the exercise of the imagination in selecting and treating a theme, or more commonly in contriving the arrangement of a piece, or the method of presenting its parts

  7. Etymology: [L. inventio: cf. F. invention. See Invent.]


  1. Invention

    An invention is a unique or novel device, method, composition or process. It may be an improvement upon a machine or product, or a new process for creating an object or a result. An invention that achieves a completely unique function or result may be a radical breakthrough. Such works are novel and not obvious to others skilled in the same field. Some inventions can be patented. A Patent legally protects the intellectual property rights of the inventor and legally recognizes that a claimed invention is actually an invention. The rules and requirements for patenting an invention vary from country to country, and the process of obtaining a patent is often expensive. Another meaning of invention is cultural invention, which is an innovative set of useful social behaviours adopted by people and passed on to others. Invention is also an important component of artistic and design creativity. Inventions often extend the boundaries of human knowledge, experience or capability.

Editors Contribution

  1. invention

    To create or design a just and fair item for the shared prosperity of every human being, animal or ecology system.

    The invention was created efficiently as we needed it.

    Submitted by MaryC on March 20, 2020  

British National Corpus

  1. Nouns Frequency

    Rank popularity for the word 'invention' in Nouns Frequency: #2530

How to pronounce invention?

How to say invention in sign language?


  1. Chaldean Numerology

    The numerical value of invention in Chaldean Numerology is: 3

  2. Pythagorean Numerology

    The numerical value of invention in Pythagorean Numerology is: 5

Examples of invention in a Sentence

  1. Susanne Langer:

    In human life, art may arise from almost any activity, and once it does so, it is launched on a long road of exploration, invention, freedom to the limits of extravagance, interference to the point of frustration, finally discipline, controlling constant change and growth.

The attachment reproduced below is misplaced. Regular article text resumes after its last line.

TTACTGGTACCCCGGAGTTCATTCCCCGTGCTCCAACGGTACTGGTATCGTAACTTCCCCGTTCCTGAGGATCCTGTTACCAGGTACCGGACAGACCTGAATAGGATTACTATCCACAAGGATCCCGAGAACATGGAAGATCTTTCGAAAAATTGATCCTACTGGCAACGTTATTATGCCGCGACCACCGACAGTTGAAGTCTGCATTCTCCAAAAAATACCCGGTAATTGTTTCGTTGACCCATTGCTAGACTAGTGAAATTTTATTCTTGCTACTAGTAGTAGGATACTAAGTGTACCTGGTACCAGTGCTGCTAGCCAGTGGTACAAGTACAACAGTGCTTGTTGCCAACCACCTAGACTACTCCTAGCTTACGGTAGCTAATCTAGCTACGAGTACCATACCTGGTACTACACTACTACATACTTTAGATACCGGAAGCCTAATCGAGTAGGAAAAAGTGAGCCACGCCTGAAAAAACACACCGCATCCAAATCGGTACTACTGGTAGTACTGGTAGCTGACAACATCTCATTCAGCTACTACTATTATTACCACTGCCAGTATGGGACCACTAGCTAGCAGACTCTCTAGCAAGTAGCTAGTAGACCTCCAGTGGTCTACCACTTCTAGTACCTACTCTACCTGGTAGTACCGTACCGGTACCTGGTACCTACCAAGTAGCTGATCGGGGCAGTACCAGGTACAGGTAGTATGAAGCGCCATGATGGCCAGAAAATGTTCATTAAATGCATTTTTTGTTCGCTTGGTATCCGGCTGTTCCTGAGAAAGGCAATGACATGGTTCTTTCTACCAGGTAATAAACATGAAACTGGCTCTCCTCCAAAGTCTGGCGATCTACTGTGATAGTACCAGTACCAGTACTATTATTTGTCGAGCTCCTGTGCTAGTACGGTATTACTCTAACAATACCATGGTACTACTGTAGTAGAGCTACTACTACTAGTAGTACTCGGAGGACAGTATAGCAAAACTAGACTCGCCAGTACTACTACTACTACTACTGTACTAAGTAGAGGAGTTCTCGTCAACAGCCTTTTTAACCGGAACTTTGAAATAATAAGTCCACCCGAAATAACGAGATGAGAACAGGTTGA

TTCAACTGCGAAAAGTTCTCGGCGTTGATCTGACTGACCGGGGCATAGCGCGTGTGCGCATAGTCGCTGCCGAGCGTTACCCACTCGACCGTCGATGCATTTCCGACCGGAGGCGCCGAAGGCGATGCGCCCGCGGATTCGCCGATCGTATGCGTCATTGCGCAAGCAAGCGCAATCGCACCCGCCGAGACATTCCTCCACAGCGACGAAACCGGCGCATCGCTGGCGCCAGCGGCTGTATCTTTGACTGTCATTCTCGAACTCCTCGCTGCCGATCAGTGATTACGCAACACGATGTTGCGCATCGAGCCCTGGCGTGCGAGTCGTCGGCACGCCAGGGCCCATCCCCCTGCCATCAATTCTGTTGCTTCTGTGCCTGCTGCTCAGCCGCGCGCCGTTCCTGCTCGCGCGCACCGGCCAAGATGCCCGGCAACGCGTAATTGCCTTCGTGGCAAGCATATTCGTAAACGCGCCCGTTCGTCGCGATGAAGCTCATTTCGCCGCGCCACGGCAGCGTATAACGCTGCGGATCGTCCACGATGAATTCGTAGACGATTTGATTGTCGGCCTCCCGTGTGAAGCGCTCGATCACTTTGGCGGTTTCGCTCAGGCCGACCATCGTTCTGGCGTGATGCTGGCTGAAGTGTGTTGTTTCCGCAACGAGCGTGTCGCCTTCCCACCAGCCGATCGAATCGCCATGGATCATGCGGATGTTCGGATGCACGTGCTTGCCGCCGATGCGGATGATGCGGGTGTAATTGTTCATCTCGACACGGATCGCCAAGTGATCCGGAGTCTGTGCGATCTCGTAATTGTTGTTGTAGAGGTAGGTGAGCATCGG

2. Larry Finlay:

    I was deeply saddened to learn that Sir Terry Pratchett has died. The world has lost one of its brightest, sharpest minds, in over 70 books, Sir Terry Pratchett enriched the planet like few before Sir Terry Pratchett. As all who read Sir Terry Pratchett know,' Discworld' was Sir Terry Pratchett vehicle to satirize this world : Sir Terry Pratchett did so brilliantly, with great skill, enormous humor and constant invention.

  3. Reginald Gatsi:

    Frustration is the seedbed of creativity,invention and ultimately progress.

  4. Author Unknown:

    A smooth sea never made a skillful mariner, neither do uninterrupted prosperity and success qualify for usefulness and happiness. The storms of adversity, like those of the ocean, rouse the faculties, and excite the invention, prudence, skill and fortitude or the voyager. The martyrs of ancient times, in bracing their minds to outward calamities, acquired a loftiness of purpose and a moral heroism worth a lifetime of softness and security.

  5. Tom Clancy:

    Man is a creature of hope and invention, both of which believe the idea that things cannot be changed.

Popularity rank by frequency of use


Translations for invention